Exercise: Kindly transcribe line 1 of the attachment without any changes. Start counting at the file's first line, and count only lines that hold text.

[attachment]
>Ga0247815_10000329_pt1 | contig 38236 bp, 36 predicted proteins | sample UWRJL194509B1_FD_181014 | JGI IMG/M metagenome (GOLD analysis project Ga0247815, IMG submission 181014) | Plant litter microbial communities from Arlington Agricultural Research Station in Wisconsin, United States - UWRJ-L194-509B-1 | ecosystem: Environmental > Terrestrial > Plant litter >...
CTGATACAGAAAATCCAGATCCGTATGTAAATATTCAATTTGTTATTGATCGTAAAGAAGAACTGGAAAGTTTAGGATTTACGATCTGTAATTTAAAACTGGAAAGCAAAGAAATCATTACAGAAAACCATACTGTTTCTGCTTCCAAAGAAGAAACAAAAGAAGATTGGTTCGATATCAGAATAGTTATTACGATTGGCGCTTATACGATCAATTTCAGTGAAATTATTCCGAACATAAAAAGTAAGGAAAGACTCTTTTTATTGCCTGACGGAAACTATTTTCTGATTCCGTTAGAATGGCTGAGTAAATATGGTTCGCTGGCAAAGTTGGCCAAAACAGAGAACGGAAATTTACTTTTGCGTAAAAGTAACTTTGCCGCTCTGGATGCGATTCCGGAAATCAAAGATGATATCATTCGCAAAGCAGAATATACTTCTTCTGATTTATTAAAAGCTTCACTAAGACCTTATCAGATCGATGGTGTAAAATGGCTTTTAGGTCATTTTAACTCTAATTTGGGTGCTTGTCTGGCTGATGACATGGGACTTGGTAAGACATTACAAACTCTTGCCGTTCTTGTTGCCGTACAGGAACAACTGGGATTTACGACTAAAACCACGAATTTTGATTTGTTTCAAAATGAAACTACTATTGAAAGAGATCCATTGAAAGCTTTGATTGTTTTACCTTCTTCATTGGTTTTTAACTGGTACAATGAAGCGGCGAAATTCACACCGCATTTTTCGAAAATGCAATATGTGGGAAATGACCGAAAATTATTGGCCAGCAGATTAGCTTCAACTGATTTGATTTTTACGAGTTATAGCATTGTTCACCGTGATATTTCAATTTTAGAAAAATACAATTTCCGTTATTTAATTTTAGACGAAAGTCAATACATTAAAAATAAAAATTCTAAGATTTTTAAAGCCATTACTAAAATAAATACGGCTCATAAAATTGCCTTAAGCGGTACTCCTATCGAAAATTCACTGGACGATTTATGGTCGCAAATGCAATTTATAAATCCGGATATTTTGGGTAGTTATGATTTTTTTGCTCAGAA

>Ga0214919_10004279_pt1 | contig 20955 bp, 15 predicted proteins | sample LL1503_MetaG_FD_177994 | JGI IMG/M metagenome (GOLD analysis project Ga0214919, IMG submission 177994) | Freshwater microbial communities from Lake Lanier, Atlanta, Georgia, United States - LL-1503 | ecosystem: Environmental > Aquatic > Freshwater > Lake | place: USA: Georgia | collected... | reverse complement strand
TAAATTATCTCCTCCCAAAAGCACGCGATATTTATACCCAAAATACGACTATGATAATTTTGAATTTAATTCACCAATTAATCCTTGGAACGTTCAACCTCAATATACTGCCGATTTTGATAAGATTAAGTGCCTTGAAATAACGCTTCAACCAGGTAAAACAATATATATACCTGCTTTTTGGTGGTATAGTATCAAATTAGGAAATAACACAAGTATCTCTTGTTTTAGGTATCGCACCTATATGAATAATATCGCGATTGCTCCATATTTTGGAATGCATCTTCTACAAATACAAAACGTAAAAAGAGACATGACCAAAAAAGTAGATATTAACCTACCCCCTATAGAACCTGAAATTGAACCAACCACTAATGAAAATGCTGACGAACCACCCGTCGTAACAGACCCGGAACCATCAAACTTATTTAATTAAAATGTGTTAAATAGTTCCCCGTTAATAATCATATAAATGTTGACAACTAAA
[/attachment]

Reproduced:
>Ga0247815_10000329_pt1 | contig 38236 bp, 36 predicted proteins | sample UWRJL194509B1_FD_181014 | JGI IMG/M metagenome (GOLD analysis project Ga0247815, IMG submission 181014) | Plant litter microbial communities from Arlington Agricultural Research Station in Wisconsin, United States - UWRJ-L194-509B-1 | ecosystem: Environmental > Terrestrial > Plant litter >...